Ecuador's justice institutions have recently undergone sweeping reform which as of January 2013 was in its final stages. According to the most recent system laid out under the 2008 constitution, the system is headed by four organs: the National Court of Justice (Corte Nacional de Justicia), which is formed of 21 judges selected for nine-year terms, the Constitutional Tribunal (Tribunal Constitucional), consisting of nine magistrates who serve for four years, the National Judicial Council (Consejo Nacional de la Judicatura), composed of independent jurists and professionals who oversee the justice system, and the Contentious Administrative Tribunal (Tribunal Contencioso Administrativo) which is the highest administrative court.

The members of the National Court are selected by the Judicial Council, but those currently serving were selected by a Transitional Council comprised of three members, one chosen by President Rafael Correa, one chosen by the National Assembly (Asamblea Nacional), and one chosen by Transparency and Social Control, a fourth branch of government tasked with oversight. The Judicial Council was dismantled during the transition period but was resurrected in late 2012 and formally inaugurated January 2013, with five members respectively selected by the president, parliament, the National Court of Justice, the Prosecutor General (Fiscal General) and the Ombudsman, and parliament. The National Court oversees regional courts, First Instance Courts and Minors Courts, which have jurisdiction over the territory of each province.  The National Court holds final appellate jurisdiction.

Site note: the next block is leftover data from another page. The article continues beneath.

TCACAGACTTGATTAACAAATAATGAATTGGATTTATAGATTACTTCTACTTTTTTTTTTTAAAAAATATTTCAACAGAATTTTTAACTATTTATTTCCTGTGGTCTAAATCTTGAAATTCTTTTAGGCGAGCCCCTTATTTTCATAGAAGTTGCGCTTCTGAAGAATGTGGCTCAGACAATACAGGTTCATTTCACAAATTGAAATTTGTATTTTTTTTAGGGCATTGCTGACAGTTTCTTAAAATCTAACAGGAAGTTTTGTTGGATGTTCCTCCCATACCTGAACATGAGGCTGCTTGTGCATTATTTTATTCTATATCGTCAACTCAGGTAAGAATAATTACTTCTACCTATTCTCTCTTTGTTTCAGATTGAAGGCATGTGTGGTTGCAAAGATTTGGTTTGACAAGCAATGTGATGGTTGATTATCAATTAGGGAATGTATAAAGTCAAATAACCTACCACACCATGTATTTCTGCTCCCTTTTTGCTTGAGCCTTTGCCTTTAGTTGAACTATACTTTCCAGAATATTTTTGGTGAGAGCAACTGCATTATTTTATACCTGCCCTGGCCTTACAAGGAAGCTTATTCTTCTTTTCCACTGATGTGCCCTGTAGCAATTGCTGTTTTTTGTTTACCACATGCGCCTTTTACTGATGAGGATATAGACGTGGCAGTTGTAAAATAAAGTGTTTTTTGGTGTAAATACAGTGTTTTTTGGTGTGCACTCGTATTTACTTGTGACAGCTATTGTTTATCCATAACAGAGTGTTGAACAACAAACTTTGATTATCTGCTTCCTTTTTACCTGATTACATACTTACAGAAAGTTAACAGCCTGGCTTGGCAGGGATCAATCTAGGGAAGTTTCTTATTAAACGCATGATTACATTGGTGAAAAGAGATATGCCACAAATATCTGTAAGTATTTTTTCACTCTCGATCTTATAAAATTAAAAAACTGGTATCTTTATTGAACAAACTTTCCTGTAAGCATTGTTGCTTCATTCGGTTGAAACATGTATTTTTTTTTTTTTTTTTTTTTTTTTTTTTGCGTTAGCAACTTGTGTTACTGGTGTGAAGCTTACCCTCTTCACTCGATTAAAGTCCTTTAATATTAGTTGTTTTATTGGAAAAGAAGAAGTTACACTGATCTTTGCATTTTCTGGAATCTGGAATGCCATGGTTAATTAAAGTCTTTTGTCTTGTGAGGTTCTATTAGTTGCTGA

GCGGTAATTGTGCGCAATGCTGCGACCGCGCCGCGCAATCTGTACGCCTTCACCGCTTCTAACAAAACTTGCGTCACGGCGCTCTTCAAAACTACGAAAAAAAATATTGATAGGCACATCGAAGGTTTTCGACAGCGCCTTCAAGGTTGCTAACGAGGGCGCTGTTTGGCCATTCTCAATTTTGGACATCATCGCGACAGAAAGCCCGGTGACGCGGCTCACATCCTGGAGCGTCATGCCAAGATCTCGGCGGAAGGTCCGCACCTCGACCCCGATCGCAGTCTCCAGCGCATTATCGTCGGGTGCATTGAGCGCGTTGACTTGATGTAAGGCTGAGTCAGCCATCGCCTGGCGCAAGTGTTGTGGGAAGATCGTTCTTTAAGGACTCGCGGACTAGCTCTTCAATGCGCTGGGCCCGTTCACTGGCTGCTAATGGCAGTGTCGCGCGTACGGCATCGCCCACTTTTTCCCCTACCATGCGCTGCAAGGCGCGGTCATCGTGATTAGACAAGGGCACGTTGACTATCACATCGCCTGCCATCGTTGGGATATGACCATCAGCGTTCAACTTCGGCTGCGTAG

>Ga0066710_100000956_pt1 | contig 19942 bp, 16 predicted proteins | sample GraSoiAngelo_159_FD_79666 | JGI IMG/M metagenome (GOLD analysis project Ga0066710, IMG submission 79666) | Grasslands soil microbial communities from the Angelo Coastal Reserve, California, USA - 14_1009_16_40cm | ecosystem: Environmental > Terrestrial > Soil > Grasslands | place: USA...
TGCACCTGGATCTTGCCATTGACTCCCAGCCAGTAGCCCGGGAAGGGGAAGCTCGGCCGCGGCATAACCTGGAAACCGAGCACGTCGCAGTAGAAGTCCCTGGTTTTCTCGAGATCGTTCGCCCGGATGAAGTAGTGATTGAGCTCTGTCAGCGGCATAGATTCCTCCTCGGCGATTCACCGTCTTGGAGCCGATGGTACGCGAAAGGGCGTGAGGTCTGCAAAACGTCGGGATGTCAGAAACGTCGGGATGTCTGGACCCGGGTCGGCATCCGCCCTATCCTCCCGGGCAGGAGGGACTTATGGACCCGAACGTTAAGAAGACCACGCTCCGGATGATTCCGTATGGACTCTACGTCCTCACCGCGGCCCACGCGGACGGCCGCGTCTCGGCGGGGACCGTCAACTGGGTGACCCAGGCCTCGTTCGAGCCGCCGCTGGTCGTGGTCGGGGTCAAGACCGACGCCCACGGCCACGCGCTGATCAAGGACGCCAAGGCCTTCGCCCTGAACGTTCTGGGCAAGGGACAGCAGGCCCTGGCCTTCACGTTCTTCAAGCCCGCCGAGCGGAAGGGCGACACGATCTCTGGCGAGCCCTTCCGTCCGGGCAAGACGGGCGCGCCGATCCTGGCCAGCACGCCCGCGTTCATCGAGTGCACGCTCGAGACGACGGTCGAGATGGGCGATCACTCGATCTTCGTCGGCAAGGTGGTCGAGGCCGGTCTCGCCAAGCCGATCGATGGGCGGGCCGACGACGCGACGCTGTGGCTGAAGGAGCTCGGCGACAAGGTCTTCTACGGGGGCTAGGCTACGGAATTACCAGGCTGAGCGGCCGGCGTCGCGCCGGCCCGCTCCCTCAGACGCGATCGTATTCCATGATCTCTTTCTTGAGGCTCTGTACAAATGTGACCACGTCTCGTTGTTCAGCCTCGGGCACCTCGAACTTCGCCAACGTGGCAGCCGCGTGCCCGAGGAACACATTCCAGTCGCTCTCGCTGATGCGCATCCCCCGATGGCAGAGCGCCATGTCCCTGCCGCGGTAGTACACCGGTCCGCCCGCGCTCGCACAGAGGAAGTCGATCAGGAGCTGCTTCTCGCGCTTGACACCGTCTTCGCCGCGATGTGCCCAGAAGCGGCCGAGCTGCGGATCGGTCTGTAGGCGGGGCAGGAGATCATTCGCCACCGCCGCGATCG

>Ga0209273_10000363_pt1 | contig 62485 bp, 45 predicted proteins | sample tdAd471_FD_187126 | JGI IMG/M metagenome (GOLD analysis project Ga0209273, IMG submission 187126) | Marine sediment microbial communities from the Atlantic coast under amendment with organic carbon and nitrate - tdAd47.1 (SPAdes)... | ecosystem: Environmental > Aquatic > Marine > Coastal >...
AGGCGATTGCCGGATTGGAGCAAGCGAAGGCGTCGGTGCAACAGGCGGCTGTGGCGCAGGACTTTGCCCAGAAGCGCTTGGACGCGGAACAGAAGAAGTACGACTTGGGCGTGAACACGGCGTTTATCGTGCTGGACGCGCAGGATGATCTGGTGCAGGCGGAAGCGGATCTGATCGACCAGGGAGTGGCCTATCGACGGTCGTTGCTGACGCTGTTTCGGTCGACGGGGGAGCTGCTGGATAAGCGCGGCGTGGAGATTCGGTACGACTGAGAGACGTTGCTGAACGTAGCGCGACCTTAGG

Criminal investigations are handled by the Office of the Prosecutor General (Fiscalía), which oversees provincial prosecutors, while the Office of the Attorney General (Procuraduría General de la Nación) acts as the state's legal representative. The Office of the Comptroller General (Controlaría General de la Nación) is responsible for investigating and disciplining government personnel though can only impose administrative penalties -- if a crime has been committed it must be referred to the Prosecutor General’s Office.

An Ombudsman’s Office (Defensoría del Pueblo) acts to protect people’s human rights as defined under Ecuadorean law. It has representatives throughout the country.

During the last decade Ecuador has made the transition from an inquisitorial to an accusatory system like many Latin American nations, and was aided by the American Bar Association. As previously mentioned, it has also recently undergone major reform regarding the selection of judges and prosecutors. However these changes have so far done little to combat the corruption, inefficiency and impunity that have plagued the system for years; indeed, many fear President Correa’s reform project will only undermine the judiciary further.

The United Nations called on Ecuador to address “astonishingly high impunity” for killings in 2010, noting that for every 100 killings, only one perpetrator was brought to justice. It also highlighted generalised inefficiency and corruption. Reports in 2011 and 2012 from the US State Department and US non-government organisation (NGO) Human Rights Watch (HRW) cited these issues as on-going, significant hurdles to justice.

Levels of impunity for human trafficking are also extremely high, with government figures recording just four prosecutions for 115 reported cases in 2012. Authorities have also been criticised for abusing anti-terror laws to prosecute legitimate protesters. Political influence resonates throughout the judicial system, an issue now thought to be worsening (see below). In the 2012-2013 World Economic Forums’ Global Competitiveness Report, Ecuador placed 128th out of 144 countries for judicial independence.